Jewboy said...

100% correct.

PsychoToddler said...

This is all symptomatic of a larger problem in the frum community--the dying infrastructure. As BW so eloquently put it, in these circles, getting a job that earns your family a parnossa is "pas nisht" and so these people are dependent on wealthy in-laws for support.

But when that generation dies (or goes into nursing homes or whatever), who will support this new, materialistic generation that is "above" working for a living? And who will their 10+ kids go to when THEY need money for marrying off?

Who?

To me, that's who. They will come to my door with some filthy papers and complain about how they have to marry off their 14th daughter and can't afford a dowery. And they will stand in my front hall and make faces at my TV while I write the check.

I don't see how this system can continue to support itself. If they can't get some sense knocked into them, they will die off.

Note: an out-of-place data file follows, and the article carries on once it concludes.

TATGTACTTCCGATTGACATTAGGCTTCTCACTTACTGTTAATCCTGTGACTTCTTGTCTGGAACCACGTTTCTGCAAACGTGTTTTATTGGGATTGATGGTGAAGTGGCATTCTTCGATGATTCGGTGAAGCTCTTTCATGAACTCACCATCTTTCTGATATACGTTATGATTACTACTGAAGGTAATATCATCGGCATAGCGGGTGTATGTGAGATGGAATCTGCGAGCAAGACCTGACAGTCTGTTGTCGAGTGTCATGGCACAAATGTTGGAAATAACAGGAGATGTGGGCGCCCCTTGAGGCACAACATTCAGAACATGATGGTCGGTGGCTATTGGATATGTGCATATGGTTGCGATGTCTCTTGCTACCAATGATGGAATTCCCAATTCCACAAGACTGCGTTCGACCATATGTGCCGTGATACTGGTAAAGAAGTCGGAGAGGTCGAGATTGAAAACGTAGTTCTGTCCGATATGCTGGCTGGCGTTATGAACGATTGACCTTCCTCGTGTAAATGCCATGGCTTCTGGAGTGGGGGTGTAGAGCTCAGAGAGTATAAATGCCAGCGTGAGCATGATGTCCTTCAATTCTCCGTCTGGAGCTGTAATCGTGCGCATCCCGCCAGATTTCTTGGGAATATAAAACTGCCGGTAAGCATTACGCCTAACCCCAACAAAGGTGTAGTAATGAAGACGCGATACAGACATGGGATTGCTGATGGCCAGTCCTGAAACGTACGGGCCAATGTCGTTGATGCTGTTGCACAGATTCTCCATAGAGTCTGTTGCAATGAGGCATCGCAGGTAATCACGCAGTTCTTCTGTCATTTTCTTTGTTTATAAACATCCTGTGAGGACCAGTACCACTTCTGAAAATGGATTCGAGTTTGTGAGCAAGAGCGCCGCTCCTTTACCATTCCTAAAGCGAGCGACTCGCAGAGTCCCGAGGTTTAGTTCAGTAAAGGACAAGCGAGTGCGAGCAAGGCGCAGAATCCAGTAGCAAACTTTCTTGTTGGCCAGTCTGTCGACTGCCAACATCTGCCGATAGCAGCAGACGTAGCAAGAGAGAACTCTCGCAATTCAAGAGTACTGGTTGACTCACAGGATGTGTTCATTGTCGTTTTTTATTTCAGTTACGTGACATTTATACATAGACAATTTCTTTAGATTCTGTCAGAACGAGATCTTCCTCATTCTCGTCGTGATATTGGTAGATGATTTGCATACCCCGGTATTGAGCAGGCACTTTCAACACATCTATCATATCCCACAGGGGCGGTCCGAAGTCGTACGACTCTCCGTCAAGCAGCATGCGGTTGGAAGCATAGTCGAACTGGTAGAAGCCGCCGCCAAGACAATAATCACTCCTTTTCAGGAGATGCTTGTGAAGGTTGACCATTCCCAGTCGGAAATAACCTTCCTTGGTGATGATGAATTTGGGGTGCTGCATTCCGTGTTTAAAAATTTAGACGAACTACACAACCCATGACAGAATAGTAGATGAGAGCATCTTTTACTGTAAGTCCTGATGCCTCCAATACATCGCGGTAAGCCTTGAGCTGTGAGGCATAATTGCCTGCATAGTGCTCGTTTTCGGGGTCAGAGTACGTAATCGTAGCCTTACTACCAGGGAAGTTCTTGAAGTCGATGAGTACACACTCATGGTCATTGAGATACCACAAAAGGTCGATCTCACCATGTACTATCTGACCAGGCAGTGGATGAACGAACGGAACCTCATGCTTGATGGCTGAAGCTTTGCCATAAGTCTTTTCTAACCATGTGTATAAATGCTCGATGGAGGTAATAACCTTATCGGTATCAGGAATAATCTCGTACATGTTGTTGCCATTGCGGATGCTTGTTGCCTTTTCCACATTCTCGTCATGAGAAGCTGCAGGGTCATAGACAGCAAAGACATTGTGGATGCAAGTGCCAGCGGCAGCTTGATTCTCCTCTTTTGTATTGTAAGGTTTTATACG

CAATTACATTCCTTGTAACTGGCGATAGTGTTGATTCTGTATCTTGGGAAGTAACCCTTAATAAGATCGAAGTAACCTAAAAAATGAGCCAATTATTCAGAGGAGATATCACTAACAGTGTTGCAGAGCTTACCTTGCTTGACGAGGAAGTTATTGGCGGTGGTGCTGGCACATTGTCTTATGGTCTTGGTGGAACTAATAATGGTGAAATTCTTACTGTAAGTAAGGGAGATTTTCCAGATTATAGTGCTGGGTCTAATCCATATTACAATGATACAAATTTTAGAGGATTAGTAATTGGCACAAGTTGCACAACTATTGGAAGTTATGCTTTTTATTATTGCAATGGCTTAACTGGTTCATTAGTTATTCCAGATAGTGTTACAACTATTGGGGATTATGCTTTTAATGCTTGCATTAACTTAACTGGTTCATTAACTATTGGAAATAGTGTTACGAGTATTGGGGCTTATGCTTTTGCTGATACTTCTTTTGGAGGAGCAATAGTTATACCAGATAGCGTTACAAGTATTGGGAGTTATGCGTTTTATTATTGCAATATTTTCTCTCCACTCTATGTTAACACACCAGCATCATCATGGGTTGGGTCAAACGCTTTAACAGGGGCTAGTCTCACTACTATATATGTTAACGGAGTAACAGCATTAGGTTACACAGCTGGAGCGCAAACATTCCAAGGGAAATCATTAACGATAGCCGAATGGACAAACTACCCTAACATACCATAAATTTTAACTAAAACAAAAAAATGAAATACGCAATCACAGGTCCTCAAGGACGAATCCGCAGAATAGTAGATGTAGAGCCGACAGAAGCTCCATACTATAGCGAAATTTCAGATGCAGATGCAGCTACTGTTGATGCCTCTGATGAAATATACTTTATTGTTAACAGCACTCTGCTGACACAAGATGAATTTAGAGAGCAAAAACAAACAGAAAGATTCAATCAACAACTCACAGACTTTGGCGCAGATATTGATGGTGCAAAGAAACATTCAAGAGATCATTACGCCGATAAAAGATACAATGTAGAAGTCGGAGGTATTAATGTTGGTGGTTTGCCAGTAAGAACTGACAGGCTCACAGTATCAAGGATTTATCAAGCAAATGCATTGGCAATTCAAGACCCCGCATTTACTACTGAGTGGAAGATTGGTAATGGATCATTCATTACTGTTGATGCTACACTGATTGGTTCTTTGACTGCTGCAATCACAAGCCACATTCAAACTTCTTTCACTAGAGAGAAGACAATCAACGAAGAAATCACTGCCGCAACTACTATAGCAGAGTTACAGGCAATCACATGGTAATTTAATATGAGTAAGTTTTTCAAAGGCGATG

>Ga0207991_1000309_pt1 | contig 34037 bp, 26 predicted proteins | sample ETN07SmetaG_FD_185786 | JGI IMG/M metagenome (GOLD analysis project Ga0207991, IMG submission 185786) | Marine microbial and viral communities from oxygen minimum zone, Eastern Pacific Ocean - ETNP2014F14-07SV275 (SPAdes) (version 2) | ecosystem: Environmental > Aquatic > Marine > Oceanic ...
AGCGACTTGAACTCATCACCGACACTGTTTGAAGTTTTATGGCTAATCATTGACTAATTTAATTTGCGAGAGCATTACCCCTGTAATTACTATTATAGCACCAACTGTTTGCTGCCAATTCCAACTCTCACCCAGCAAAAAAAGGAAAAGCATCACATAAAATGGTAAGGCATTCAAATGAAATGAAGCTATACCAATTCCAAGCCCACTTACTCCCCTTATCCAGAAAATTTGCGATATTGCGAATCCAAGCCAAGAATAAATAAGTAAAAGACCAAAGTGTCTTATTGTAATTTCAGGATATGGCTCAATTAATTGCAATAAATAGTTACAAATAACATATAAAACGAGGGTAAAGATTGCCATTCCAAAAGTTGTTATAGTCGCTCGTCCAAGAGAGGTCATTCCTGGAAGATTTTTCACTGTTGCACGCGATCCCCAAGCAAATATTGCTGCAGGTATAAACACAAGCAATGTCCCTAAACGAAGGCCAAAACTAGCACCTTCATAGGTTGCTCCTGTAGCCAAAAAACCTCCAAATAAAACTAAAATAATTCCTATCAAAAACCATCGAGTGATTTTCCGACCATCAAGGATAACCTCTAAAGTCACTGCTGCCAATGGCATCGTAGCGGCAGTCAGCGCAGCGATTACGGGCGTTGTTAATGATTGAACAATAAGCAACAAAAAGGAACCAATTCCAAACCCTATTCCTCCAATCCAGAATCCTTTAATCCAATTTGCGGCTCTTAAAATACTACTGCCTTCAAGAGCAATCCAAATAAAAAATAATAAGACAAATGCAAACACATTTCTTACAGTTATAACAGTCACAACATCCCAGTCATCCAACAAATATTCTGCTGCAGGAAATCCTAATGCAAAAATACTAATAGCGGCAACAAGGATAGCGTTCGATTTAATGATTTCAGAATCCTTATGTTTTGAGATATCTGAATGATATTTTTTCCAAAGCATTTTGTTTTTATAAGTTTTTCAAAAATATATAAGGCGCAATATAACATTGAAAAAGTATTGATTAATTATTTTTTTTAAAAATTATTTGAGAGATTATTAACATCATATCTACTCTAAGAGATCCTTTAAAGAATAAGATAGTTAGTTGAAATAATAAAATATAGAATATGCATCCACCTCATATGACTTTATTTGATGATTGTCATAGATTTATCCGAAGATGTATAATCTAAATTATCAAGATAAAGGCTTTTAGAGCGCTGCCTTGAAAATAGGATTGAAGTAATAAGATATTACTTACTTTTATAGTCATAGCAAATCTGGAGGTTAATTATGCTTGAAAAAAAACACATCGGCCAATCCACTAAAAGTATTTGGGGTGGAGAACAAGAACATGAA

Anonymous said...

>And they will stand in my front hall and make faces at my TV while I write the check.

I don't understand. Why would you write a check?

Tell them you gave all your tzedaka money to a kiruv program or a Talmud Torah.

PsychoToddler said...

I never turn people away.

Oops, did I just say that? All of you, ignore that last statement. I don't want none of you lining up at my house for handouts.

Anonymous said...

PsychoToddler -
Here's a better place for your tzedakah money:

http://www.lancasteryeshiva.com/index.htm

Balabusta in Blue Jeans said...

>And they will stand in my front hall and make faces at my TV while I write the check.>

PT, I'm sorry, but I'm laughing madly at the image of this. You, writing your check, and the schnorrer in the living room having a stare-down with your appliances.

But don't worry about it. Today I got a job! I'll leave you alone for a while.

Steve Brizel said...